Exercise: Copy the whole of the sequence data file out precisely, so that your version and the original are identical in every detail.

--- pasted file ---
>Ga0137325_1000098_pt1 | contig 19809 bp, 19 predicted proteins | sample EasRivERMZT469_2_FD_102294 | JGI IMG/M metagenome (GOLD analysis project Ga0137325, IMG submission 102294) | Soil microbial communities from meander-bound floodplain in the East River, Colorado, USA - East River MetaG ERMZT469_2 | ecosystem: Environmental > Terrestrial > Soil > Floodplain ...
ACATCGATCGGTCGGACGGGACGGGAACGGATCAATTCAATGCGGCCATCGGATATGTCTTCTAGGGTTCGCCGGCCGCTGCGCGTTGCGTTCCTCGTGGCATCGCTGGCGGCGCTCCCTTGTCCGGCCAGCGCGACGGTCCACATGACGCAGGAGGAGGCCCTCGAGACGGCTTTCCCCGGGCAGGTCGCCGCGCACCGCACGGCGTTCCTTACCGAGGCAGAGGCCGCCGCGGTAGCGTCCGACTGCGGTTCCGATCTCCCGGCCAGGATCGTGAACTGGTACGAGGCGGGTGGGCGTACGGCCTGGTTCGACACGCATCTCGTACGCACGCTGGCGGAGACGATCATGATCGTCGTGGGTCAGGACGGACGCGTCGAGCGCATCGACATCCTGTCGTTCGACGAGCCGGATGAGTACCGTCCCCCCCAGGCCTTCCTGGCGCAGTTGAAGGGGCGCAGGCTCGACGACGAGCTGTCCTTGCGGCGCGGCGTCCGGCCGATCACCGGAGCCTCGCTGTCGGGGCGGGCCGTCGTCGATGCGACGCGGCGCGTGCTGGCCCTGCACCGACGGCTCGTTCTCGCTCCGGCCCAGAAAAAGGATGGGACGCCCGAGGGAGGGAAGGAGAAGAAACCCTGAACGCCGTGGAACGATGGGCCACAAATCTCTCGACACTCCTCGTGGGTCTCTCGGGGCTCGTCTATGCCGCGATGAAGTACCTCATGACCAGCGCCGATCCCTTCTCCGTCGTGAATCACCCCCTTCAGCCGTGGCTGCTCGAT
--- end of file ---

>Ga0137325_1000098_pt1 | contig 19809 bp, 19 predicted proteins | sample EasRivERMZT469_2_FD_102294 | JGI IMG/M metagenome (GOLD analysis project Ga0137325, IMG submission 102294) | Soil microbial communities from meander-bound floodplain in the East River, Colorado, USA - East River MetaG ERMZT469_2 | ecosystem: Environmental > Terrestrial > Soil > Floodplain ...
ACATCGATCGGTCGGACGGGACGGGAACGGATCAATTCAATGCGGCCATCGGATATGTCTTCTAGGGTTCGCCGGCCGCTGCGCGTTGCGTTCCTCGTGGCATCGCTGGCGGCGCTCCCTTGTCCGGCCAGCGCGACGGTCCACATGACGCAGGAGGAGGCCCTCGAGACGGCTTTCCCCGGGCAGGTCGCCGCGCACCGCACGGCGTTCCTTACCGAGGCAGAGGCCGCCGCGGTAGCGTCCGACTGCGGTTCCGATCTCCCGGCCAGGATCGTGAACTGGTACGAGGCGGGTGGGCGTACGGCCTGGTTCGACACGCATCTCGTACGCACGCTGGCGGAGACGATCATGATCGTCGTGGGTCAGGACGGACGCGTCGAGCGCATCGACATCCTGTCGTTCGACGAGCCGGATGAGTACCGTCCCCCCCAGGCCTTCCTGGCGCAGTTGAAGGGGCGCAGGCTCGACGACGAGCTGTCCTTGCGGCGCGGCGTCCGGCCGATCACCGGAGCCTCGCTGTCGGGGCGGGCCGTCGTCGATGCGACGCGGCGCGTGCTGGCCCTGCACCGACGGCTCGTTCTCGCTCCGGCCCAGAAAAAGGATGGGACGCCCGAGGGAGGGAAGGAGAAGAAACCCTGAACGCCGTGGAACGATGGGCCACAAATCTCTCGACACTCCTCGTGGGTCTCTCGGGGCTCGTCTATGCCGCGATGAAGTACCTCATGACCAGCGCCGATCCCTTCTCCGTCGTGAATCACCCCCTTCAGCCGTGGCTGCTCGAT